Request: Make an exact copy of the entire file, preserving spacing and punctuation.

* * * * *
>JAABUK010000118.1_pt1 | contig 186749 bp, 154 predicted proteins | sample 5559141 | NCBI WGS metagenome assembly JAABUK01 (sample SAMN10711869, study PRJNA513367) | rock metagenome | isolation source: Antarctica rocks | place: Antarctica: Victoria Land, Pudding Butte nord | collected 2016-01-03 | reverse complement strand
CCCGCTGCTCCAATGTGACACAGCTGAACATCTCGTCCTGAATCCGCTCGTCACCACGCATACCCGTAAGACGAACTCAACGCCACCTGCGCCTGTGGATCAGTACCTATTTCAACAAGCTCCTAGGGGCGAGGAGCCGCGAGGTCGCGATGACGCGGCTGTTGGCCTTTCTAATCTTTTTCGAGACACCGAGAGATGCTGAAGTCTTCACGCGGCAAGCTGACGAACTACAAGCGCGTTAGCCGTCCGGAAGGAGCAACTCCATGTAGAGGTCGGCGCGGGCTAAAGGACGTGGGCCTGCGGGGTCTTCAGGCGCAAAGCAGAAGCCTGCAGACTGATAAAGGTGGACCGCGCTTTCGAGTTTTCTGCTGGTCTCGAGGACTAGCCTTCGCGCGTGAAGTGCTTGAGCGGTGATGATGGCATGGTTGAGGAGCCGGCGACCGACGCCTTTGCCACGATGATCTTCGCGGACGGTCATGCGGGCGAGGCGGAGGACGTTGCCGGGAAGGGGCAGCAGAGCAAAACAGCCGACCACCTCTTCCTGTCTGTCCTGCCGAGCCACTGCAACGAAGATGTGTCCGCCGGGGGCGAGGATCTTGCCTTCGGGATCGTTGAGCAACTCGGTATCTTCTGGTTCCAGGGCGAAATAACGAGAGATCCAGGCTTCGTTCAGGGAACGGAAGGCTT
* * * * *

>JAABUK010000118.1_pt1 | contig 186749 bp, 154 predicted proteins | sample 5559141 | NCBI WGS metagenome assembly JAABUK01 (sample SAMN10711869, study PRJNA513367) | rock metagenome | isolation source: Antarctica rocks | place: Antarctica: Victoria Land, Pudding Butte nord | collected 2016-01-03 | reverse complement strand
CCCGCTGCTCCAATGTGACACAGCTGAACATCTCGTCCTGAATCCGCTCGTCACCACGCATACCCGTAAGACGAACTCAACGCCACCTGCGCCTGTGGATCAGTACCTATTTCAACAAGCTCCTAGGGGCGAGGAGCCGCGAGGTCGCGATGACGCGGCTGTTGGCCTTTCTAATCTTTTTCGAGACACCGAGAGATGCTGAAGTCTTCACGCGGCAAGCTGACGAACTACAAGCGCGTTAGCCGTCCGGAAGGAGCAACTCCATGTAGAGGTCGGCGCGGGCTAAAGGACGTGGGCCTGCGGGGTCTTCAGGCGCAAAGCAGAAGCCTGCAGACTGATAAAGGTGGACCGCGCTTTCGAGTTTTCTGCTGGTCTCGAGGACTAGCCTTCGCGCGTGAAGTGCTTGAGCGGTGATGATGGCATGGTTGAGGAGCCGGCGACCGACGCCTTTGCCACGATGATCTTCGCGGACGGTCATGCGGGCGAGGCGGAGGACGTTGCCGGGAAGGGGCAGCAGAGCAAAACAGCCGACCACCTCTTCCTGTCTGTCCTGCCGAGCCACTGCAACGAAGATGTGTCCGCCGGGGGCGAGGATCTTGCCTTCGGGATCGTTGAGCAACTCGGTATCTTCTGGTTCCAGGGCGAAATAACGAGAGATCCAGGCTTCGTTCAGGGAACGGAAGGCTT